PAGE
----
I know, I know, but we're about a month away from the annual holiday festivities, so it's probably best to start talking about Christmas shopping now, especially since we figure most of you are well underway.
You should be anyway because depending on how many siblings, children or grandchildren you have, Christmas shopping can be incredibly daunting and even if you don't spend a lot of money on each individual person, it all adds up pretty quickly. After all, $20 for five people is $100 right away.
So what do you do? How do you stop the potential financial bleeding?
Well, you've come to the right place. Below you'll find a number of ways you can minimize more money leaving your pocket than absolutely necessary.
Give through a Gift Exchange
My girlfriend has four siblings, each with significant others, and comes from a very large family on her father's side, but her wallet thanks her every year at Christmas time. This is because after so many years of spending hundreds of dollars on each other, all sides of her family agreed to do something different – gift exchanges.
Each side of her family has one and the rules vary slightly in each exchange, but they all come down to having to buy just one gift for one person per exchange pool. What we do for the sibling exchange, for example, is draw names to see who we're buying for (one rule: you can't buy for your boyfriend or girlfriend) and then set the price limit (usually between $60 and $75)
No matter what the rules are or what the limit is, a gift exchange can mean that you don't have to buy for a whole whack of people all at once.
Help People Save Money on You
Here's another strategy from my girlfriend's family. This time, from her parents. Instead of buying gifts for them every year, her parents suggested that their children just get them beer or wine from the places they visit whenever they happen across it.
There's no timeline, no pressure and no occasion to mark the giving. Plus, a bottle of wine or craft beer every so often is a lot cheaper for their family than other things their parents could be getting.
I've also heard of people requesting that their families make charitable donations on their behalf in lieu of gifts, which is also a great idea.
Have a Budget for Each Person
In Bargainmoose's 2013 article, How to Budget and Stay on Budget at Christmas we suggest dividing your holiday budget into sections with titles like, “Extended Family Gifts,” “Spouse Gifts” and “Kids Gifts.”
Laura Adams's Money Girl Podcast takes our idea a step further by suggesting you should set up a budget for each person's gift, rather than having your heart set on a particular gift for that person that may turn out to be too expensive. After deciding the total amount of money you can spend on gifts, you should assign an amount to each person on your list. (including taxes and shipping where applicable) If you still can't afford to buy for people, you need to either shorten your list or lower the gift amount for certain people.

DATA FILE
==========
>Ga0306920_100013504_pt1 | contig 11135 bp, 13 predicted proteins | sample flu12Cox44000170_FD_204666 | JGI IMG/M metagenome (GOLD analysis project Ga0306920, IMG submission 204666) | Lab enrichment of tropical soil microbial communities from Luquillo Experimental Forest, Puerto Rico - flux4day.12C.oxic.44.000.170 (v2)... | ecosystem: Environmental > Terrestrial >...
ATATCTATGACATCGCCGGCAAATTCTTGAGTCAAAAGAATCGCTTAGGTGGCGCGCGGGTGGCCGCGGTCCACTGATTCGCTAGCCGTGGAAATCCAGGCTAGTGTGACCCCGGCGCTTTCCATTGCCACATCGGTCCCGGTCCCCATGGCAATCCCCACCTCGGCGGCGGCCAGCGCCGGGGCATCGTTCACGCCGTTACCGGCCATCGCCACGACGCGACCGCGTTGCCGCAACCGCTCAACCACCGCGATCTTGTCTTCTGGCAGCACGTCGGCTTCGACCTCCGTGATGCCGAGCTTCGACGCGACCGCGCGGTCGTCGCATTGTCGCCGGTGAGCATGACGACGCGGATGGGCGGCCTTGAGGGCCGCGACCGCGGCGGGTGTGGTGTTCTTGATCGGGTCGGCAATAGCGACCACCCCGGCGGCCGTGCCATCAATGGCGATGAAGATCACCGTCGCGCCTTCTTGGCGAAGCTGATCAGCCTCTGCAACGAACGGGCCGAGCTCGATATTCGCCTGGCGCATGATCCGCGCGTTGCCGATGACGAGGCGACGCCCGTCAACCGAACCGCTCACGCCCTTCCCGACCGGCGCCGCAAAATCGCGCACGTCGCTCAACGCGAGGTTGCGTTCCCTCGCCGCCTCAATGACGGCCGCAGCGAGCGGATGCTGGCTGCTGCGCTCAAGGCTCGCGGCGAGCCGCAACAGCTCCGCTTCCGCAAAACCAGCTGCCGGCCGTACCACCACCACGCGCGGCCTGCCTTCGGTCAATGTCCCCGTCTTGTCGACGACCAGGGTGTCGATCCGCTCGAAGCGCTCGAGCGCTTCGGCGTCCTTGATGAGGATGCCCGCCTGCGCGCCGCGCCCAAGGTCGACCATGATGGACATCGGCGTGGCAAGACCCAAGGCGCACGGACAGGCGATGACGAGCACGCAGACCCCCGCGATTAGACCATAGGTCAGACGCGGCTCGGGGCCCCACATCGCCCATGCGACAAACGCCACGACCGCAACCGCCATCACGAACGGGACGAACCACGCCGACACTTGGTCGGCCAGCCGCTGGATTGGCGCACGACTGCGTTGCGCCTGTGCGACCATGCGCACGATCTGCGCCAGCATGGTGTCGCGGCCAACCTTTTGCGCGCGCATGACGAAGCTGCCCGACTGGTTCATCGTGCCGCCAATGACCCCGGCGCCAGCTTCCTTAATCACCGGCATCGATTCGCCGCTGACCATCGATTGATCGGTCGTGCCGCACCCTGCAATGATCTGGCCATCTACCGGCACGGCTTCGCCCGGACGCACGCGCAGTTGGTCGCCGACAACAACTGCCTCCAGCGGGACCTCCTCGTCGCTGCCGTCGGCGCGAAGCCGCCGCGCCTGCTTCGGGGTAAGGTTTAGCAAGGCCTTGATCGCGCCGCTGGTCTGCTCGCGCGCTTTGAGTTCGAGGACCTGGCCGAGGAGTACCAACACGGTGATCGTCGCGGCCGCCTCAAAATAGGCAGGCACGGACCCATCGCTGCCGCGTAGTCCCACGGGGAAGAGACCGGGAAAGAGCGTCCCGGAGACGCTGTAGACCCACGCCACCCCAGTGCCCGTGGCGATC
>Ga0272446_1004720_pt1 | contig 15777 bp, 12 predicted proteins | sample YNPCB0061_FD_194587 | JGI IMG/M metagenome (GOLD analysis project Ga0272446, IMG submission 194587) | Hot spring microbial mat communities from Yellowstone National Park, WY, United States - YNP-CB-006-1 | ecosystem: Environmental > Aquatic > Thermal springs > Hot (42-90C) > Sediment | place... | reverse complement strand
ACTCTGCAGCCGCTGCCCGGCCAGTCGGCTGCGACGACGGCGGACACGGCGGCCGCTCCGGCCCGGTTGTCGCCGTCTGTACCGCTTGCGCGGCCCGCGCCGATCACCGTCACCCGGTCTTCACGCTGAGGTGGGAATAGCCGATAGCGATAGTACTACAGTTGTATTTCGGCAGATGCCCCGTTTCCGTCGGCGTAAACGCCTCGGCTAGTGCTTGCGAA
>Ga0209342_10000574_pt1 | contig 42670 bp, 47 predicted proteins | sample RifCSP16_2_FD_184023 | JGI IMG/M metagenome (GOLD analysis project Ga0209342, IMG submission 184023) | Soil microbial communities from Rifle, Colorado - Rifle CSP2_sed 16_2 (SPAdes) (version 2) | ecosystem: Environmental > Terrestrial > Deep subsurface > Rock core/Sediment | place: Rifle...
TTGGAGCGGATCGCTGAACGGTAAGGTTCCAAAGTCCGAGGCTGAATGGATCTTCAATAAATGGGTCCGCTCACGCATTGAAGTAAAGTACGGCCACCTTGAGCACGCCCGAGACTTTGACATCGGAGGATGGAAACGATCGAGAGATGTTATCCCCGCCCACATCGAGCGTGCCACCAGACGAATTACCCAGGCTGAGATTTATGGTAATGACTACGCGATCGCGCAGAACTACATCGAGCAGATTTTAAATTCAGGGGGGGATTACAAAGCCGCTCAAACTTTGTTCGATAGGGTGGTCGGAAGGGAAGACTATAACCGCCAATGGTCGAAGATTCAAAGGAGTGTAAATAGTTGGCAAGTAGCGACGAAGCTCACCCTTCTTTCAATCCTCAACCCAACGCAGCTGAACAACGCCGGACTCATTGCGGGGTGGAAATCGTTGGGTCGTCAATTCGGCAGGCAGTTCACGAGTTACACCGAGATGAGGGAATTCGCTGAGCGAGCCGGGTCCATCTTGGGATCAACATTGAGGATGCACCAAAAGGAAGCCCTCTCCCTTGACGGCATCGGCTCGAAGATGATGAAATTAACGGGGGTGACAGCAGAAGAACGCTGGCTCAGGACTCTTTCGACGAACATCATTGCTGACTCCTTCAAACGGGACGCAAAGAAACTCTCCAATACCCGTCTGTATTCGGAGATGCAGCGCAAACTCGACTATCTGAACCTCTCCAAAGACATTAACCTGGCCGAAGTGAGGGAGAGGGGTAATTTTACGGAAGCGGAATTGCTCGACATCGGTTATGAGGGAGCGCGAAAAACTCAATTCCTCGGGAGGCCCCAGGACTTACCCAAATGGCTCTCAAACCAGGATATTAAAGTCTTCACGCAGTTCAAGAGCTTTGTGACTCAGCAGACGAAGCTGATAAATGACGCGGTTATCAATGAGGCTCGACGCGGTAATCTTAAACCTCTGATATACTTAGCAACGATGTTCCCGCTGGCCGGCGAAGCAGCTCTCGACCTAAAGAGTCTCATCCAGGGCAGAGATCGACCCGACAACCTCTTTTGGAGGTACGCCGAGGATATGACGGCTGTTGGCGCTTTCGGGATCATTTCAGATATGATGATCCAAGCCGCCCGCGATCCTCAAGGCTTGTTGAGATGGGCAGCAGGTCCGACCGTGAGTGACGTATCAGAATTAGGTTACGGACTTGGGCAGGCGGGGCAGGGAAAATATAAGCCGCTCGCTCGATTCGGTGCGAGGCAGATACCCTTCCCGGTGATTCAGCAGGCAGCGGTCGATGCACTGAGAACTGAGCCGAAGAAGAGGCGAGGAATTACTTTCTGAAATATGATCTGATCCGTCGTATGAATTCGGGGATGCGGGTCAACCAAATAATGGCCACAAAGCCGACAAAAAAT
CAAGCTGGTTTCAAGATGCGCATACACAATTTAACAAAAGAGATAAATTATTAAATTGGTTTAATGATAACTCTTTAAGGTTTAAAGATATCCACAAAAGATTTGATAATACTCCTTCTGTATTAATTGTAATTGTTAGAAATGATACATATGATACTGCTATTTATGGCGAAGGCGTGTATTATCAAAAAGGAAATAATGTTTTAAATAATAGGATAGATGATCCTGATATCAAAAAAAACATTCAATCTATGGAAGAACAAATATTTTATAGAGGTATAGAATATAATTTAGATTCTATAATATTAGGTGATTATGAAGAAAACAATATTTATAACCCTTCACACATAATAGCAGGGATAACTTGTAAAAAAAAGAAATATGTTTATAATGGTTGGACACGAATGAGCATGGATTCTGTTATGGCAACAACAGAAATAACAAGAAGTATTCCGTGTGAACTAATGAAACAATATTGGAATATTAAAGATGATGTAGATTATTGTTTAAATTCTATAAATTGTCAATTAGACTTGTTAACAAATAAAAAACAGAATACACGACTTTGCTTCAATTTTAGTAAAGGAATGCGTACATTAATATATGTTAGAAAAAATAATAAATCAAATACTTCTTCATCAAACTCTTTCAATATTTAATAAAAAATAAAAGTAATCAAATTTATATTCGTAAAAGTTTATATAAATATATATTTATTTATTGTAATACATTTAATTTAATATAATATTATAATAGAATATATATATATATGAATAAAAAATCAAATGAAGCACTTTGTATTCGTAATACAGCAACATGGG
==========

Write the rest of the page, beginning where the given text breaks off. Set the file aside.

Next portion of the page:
Rank the items in order of importance and buy the most important gifts first, so that you're not tempted use a credit card and go into debt to purchase them.
Find Gifts that Get You the Most Bang for Your Buck
When Canadian Living interviewed personal finance blogger Kerry Taylor, she said that the best gifts are those that get the most mileage. I tend to agree, as gifts that have the most meaning are always the ones people remember most.
Though, she warns about investing too much in homemade gifts because sometimes the cost of supplies can exceed the price of buying a gift at the store. Avoid this situation by putting class in a few basics. A card from regular paper folded in half looks cheap, but if you put a Christmas design on it and fold it into festive origami (found online) your recipient can then hang it on the tree. Even if you're not a cook, you can still give a homemade foodstuff. Instead of giving a baked good or some other snack, try putting the dry ingredients in a jar with the recipe.
More mileage doesn't always mean homemade, take to Craigslist, Kijiji or Ebay to look for a meaningful item from your recipient's past. If they are a collector, try finding the piece of their collection they've always wanted, but can never find. Make sure though that these gifts get more mileage for your bank account as well as in your recipients' lives.
Okay, well we know if you're reading this now, with one month to go, you didn't exactly do the above, but there's always next year, right?
With that in mind, try looking for one daily indulgence to eliminate and convert into Christmas cash. Sign up for a Christmas hamper, which can spread the cost of a holiday meal over months instead of days. You can even do the old change jar trick. It's the one where you put loose change in a jar throughout the year and put it towards your Christmas spending. For more tips like this, see my source at Organized Christmas.
Photo credit: Ben and Kaz Askins